This appeared in Skeptical Inquirer, a magazine dedicated to rational and critical thought and to using science, not dogma or superstition to find answers. It is available at some newstands. Individual copies can also be bought at www.csicop.org
Perhaps fearful that even a small amount of it is a dangerous thing, knowledge is held in disdain by many Americans. Yet the same people accept ridiculous claims as long as they are they want to hear. And legislators know what that is!
Turn on C-SPAN and the chances are good you'll see a member of Congress leading a blind charge into the land of make believe.
Climate change? Some time back, the chair of the Senate Science Climate Change Committee invited a science fiction author, not a scientist, and certainly not a climatologist, to testify. Then, having heard what he wanted to hear, the Senator joined the author in declaring that the scientists' concern over the looming disaster was a myth.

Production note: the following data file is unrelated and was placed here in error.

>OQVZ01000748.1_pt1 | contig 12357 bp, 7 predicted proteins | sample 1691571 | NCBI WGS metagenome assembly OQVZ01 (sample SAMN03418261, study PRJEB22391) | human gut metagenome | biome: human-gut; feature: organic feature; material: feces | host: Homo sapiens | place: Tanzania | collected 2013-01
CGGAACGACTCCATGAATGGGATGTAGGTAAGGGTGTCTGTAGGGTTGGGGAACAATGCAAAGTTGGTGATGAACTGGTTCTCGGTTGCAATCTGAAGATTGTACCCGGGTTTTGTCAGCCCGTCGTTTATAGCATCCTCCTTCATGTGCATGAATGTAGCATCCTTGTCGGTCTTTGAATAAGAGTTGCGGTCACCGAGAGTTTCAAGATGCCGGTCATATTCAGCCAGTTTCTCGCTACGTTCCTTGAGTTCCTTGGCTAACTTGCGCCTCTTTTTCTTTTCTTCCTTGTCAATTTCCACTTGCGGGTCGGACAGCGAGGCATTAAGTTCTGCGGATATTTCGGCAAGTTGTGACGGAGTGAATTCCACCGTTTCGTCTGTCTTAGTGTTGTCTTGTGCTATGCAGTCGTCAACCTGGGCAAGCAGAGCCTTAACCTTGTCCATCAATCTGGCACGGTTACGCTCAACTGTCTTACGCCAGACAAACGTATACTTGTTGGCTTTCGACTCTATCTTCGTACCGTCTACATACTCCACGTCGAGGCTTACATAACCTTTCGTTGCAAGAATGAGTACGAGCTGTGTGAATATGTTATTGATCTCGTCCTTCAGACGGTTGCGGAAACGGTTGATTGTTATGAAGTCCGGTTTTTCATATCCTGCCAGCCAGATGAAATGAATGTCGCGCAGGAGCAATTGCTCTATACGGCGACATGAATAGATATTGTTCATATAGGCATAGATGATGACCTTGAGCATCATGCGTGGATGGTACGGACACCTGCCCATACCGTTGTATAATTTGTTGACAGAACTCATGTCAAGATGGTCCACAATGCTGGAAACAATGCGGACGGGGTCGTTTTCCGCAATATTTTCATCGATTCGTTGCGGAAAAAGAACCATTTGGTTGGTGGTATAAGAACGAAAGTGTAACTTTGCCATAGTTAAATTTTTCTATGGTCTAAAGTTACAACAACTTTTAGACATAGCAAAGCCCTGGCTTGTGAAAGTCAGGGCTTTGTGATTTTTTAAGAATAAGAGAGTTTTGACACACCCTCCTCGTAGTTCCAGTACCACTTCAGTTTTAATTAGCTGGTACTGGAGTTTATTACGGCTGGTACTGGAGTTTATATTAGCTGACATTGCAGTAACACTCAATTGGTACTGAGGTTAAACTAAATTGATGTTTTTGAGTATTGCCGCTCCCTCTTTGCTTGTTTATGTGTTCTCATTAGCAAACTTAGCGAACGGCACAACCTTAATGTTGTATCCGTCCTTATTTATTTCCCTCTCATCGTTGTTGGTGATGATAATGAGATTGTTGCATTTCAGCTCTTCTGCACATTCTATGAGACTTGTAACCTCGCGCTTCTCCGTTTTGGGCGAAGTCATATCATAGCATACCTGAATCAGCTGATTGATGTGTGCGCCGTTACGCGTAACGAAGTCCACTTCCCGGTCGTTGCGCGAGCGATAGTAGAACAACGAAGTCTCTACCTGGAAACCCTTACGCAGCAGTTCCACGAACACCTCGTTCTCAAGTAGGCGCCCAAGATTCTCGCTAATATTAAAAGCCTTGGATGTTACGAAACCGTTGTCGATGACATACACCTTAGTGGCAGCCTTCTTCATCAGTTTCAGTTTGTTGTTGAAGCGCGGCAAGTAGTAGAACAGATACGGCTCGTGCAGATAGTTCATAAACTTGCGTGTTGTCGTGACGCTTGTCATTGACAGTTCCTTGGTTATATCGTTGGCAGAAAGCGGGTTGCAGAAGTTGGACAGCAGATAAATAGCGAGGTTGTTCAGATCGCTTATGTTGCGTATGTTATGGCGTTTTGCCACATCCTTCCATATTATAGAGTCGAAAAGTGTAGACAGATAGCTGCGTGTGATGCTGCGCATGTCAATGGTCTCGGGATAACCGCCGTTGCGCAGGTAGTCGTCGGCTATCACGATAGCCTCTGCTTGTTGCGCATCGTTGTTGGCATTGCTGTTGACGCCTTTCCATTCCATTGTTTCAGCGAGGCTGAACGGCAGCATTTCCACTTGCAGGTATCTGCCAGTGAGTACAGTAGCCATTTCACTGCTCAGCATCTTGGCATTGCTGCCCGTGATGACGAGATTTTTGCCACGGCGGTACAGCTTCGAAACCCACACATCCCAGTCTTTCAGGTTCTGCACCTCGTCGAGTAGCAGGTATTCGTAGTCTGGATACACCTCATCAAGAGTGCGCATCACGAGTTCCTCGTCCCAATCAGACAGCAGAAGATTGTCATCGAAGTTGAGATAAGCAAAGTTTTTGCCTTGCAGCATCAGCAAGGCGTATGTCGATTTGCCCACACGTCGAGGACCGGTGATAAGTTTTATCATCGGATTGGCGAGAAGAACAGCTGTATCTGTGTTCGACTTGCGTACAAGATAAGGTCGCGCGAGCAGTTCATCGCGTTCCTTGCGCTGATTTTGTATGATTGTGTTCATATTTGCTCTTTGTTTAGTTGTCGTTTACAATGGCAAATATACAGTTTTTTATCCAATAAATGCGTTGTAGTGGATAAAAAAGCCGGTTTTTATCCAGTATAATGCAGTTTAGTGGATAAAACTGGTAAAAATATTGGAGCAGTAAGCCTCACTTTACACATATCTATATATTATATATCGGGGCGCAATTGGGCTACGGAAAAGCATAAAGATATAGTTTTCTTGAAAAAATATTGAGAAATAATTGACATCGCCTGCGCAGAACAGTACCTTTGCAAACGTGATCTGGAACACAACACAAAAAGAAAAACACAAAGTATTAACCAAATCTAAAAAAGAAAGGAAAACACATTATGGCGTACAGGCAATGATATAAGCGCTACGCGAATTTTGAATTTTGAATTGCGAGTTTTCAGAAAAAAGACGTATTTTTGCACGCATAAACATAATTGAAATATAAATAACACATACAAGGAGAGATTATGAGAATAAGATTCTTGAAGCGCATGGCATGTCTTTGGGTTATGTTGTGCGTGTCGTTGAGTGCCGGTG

That year was the hottest on record. So was the next and the next. The pattern continues, but thanks in part to the senator, the myth about a myth persists.
Science can be touted, but only if it reflects what a legislator thinks the majority of his constituents want to hear. One from the Midwest regularly holds forth on the virtues of ethanol to protect us from the climate change he doesn't believe in. I've never heard him own up to the scientifically tested and vetted fact that ethanol made from corn or soy beans gives a us net increase of CO2 in the atmosphere while decreasing the world food supply.